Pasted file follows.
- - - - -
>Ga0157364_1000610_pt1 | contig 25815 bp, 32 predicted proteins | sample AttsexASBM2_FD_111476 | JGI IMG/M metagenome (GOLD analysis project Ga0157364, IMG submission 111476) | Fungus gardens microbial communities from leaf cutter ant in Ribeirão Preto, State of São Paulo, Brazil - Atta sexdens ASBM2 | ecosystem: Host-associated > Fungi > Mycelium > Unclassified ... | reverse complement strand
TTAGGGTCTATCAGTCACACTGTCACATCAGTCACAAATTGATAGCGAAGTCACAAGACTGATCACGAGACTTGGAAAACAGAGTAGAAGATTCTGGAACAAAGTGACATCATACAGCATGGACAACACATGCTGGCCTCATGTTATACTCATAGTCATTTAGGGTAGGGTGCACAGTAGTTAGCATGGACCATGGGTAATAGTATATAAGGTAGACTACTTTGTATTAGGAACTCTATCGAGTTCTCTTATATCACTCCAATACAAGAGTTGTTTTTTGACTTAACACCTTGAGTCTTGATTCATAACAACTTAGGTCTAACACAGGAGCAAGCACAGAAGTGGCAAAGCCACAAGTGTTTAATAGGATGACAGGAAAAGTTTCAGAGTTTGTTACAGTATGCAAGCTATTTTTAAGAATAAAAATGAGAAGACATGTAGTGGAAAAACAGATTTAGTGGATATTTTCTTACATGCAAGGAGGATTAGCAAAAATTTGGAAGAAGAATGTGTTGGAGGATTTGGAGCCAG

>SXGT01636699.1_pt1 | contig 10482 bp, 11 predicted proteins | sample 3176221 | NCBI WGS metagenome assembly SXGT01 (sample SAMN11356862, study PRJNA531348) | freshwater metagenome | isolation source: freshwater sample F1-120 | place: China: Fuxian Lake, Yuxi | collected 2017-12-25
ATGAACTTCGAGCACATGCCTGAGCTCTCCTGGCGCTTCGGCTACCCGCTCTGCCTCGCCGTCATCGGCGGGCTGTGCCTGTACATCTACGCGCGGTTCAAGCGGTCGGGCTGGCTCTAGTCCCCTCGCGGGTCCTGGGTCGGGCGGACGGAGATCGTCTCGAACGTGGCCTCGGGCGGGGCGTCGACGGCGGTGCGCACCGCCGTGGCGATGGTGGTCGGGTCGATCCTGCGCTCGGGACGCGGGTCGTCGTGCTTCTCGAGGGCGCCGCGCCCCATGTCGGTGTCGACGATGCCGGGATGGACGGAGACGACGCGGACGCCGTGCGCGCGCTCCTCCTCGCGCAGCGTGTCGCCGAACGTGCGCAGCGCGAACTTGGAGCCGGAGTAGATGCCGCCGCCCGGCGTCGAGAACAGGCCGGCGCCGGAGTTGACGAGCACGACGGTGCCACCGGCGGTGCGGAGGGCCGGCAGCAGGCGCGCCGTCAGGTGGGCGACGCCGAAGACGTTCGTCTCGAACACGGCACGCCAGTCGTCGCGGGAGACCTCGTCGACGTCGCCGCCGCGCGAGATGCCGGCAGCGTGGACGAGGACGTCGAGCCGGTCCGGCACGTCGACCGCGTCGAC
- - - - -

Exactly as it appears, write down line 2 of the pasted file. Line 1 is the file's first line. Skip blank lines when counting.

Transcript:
TTAGGGTCTATCAGTCACACTGTCACATCAGTCACAAATTGATAGCGAAGTCACAAGACTGATCACGAGACTTGGAAAACAGAGTAGAAGATTCTGGAACAAAGTGACATCATACAGCATGGACAACACATGCTGGCCTCATGTTATACTCATAGTCATTTAGGGTAGGGTGCACAGTAGTTAGCATGGACCATGGGTAATAGTATATAAGGTAGACTACTTTGTATTAGGAACTCTATCGAGTTCTCTTATATCACTCCAATACAAGAGTTGTTTTTTGACTTAACACCTTGAGTCTTGATTCATAACAACTTAGGTCTAACACAGGAGCAAGCACAGAAGTGGCAAAGCCACAAGTGTTTAATAGGATGACAGGAAAAGTTTCAGAGTTTGTTACAGTATGCAAGCTATTTTTAAGAATAAAAATGAGAAGACATGTAGTGGAAAAACAGATTTAGTGGATATTTTCTTACATGCAAGGAGGATTAGCAAAAATTTGGAAGAAGAATGTGTTGGAGGATTTGGAGCCAG